- Churn Prevention: Identifing patterns of dissatisfaction amongst customers/
- Medical Diagnosis: Used to analyze clinical parameters (symptoms, or in our world…Indicators!) trained with historical patient data to predict conditions and medical outcomes.
and many more…
Overfitting, by contrast, is a term used when a formula has been tweaked too much on a specific set of data and ends up representing only that set of historical data. In these cases, it rarely has any predictive power on other historical or future data series.
Another way to think about it is to draw a comparison with audio signals. For example, listening to an AM radio signal might be a bit noisy sometimes but there is also important information we want to hear behind that noise. Assuming the noise stays within a reasonable level, we are easily able to ignore it and decipher the message. We don’t try to find meaning in the noise. We don’t try to decode it.
This is often quite different to trading. Whilst noise is also present, we seem to find ourselves trying to decipher the meaning of it. We want to catch every move, rise and dip. There is a real temptation to trade the noise. After all, this results in the best paper profits on a backtest. However, as soon as the noise changes its profile, the formula performs poorly even though the underlying message is the same.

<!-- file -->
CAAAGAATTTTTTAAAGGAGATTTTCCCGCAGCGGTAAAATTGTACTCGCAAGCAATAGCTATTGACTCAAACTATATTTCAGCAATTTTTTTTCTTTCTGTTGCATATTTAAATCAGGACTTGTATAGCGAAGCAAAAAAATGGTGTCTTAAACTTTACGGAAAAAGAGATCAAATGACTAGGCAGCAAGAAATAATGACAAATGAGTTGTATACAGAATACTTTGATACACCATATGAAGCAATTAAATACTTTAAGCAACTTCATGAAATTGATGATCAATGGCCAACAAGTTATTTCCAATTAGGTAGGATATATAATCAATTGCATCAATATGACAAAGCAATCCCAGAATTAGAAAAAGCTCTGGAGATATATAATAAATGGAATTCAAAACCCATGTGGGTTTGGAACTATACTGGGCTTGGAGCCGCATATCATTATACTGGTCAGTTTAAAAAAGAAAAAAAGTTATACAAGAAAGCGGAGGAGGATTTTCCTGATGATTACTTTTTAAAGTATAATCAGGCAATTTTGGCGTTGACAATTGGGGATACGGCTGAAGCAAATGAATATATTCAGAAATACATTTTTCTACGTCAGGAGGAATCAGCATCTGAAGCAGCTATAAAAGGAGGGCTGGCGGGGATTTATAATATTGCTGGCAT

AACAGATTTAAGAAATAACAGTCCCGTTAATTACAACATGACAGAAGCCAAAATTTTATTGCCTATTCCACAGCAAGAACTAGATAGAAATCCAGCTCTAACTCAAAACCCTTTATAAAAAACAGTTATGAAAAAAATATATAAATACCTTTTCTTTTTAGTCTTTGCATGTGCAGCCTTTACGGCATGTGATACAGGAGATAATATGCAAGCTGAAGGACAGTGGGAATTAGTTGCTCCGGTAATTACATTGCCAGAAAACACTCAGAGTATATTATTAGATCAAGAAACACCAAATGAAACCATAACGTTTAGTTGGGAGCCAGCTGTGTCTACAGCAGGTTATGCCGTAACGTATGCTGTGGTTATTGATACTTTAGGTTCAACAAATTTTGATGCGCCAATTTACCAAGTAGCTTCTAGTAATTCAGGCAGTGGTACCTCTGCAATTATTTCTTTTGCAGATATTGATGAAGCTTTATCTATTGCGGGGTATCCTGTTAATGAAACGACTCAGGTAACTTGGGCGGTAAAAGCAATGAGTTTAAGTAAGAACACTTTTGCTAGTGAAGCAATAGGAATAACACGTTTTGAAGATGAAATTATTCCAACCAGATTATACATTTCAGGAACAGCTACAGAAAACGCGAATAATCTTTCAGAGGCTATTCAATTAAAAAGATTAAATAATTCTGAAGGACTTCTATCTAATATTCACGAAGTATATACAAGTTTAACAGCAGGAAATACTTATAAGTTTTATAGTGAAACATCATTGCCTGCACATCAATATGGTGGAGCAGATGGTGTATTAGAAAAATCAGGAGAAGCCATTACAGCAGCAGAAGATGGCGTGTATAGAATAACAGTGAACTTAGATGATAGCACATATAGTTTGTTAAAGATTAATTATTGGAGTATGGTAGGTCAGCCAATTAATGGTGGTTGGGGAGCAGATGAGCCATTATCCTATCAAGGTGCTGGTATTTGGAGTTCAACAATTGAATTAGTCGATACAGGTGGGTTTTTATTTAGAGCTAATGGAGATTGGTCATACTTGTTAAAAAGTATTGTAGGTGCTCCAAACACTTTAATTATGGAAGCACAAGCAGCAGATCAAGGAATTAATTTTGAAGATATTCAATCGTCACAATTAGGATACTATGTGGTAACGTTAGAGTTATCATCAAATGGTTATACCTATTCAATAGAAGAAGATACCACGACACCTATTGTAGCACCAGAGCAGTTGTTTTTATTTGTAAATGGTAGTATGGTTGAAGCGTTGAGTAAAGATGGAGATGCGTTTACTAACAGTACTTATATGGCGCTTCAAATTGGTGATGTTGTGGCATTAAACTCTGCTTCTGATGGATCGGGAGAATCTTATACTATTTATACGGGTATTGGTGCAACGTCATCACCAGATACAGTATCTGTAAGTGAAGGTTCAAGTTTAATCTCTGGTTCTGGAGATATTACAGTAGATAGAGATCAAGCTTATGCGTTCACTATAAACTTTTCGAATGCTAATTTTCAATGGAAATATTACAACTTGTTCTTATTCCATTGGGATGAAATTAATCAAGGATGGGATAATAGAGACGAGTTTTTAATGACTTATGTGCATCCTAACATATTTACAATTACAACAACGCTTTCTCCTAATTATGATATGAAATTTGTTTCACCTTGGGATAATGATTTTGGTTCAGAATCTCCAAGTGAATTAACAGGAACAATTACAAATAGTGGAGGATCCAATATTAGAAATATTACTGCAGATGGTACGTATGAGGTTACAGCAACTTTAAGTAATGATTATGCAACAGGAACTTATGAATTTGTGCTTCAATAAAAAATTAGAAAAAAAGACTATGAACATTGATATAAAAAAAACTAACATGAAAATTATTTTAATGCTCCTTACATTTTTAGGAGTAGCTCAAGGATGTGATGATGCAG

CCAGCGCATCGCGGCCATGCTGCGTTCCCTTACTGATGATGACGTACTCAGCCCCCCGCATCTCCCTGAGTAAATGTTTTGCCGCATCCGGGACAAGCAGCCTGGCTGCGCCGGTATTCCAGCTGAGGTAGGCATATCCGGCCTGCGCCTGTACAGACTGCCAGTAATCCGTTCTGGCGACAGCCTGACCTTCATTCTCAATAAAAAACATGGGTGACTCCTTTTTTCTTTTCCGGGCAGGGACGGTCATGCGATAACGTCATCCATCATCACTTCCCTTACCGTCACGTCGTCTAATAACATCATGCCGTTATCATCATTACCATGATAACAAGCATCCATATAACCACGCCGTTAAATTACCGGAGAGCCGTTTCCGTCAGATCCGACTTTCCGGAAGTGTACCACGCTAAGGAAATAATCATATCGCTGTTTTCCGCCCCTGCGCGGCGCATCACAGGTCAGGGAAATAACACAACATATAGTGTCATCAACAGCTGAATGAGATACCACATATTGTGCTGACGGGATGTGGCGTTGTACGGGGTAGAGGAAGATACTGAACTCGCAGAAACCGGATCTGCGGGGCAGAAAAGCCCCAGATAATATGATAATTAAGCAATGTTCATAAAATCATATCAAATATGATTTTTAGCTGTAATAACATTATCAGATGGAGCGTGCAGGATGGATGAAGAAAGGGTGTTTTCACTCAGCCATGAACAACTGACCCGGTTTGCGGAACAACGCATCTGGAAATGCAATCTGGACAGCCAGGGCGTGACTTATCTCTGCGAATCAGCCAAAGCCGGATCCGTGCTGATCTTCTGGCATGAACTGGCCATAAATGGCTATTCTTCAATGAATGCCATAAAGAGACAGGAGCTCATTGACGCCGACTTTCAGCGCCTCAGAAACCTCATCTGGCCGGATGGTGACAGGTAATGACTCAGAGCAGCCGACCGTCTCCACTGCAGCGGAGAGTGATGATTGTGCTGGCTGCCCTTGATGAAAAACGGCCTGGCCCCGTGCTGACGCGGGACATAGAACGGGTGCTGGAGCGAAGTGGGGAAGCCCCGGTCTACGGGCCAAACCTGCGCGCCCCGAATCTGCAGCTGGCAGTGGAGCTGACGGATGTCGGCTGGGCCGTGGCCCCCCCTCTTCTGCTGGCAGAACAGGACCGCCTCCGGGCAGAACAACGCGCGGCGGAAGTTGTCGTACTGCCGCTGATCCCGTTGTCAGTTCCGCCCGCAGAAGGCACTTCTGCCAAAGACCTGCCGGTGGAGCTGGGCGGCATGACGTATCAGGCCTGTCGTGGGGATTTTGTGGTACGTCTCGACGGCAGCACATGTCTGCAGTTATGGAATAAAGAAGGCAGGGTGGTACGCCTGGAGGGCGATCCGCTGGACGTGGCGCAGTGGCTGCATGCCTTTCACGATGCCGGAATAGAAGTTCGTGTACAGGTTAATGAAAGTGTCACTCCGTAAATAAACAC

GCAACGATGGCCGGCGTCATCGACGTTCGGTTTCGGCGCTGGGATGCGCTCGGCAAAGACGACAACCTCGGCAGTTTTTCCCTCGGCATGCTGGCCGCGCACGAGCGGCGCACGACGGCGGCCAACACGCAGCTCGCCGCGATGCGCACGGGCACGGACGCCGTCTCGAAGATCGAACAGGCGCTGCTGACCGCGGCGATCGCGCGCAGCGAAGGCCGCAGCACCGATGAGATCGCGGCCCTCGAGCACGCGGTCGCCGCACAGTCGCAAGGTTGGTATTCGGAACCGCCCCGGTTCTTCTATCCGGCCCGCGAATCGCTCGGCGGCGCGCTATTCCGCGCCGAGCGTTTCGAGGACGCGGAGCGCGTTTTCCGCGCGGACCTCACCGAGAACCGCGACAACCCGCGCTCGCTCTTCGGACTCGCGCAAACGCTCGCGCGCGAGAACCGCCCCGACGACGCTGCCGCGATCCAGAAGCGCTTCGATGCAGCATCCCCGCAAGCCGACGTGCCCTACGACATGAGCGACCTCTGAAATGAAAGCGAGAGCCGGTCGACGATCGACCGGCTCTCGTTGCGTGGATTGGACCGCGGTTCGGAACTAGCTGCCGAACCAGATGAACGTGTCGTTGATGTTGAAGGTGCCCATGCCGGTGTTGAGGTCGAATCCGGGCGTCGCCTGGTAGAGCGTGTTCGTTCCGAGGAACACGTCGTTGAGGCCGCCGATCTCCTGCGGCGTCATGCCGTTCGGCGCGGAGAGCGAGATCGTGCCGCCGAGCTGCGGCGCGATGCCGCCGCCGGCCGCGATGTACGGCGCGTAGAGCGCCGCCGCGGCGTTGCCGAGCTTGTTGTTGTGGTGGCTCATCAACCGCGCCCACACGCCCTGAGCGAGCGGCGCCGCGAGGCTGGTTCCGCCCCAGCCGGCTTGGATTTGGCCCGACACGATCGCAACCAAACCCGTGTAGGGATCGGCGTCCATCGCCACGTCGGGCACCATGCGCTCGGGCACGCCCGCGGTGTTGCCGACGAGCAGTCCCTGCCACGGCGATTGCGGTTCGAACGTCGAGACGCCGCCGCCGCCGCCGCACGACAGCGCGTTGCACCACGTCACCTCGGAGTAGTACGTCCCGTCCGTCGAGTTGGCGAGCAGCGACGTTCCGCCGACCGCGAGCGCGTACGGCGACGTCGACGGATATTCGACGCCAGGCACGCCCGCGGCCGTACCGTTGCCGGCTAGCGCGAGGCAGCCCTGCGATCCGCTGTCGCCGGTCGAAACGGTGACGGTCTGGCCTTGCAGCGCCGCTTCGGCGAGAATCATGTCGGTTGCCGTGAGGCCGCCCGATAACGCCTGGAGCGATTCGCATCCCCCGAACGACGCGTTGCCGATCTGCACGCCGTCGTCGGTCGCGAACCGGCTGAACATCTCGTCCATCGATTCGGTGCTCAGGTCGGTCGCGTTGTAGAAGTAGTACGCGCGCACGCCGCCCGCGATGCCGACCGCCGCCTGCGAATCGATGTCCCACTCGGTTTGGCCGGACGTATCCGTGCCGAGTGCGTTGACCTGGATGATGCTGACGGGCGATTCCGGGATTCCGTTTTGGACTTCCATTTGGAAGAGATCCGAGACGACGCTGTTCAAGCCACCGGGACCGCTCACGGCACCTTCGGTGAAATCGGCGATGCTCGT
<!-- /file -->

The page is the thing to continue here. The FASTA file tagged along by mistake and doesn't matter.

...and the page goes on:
To help visualize it, let’s take a look at some imaginary examples. In the first image, we have an example sine wave compared with a noisy sine wave. A sine wave is what a pure, clean audio wave looks like when viewed on an oscilloscope. In this example, the clean sine wave acts as the important information we want to hear. Then we add some noise to it. When we do this, the frequency of the wave remains the same (even if I have drawn it a little off!) but the path of the wave is no longer a smooth line. You might also notice that the wave starts to look a little more like the movement of price on a chart.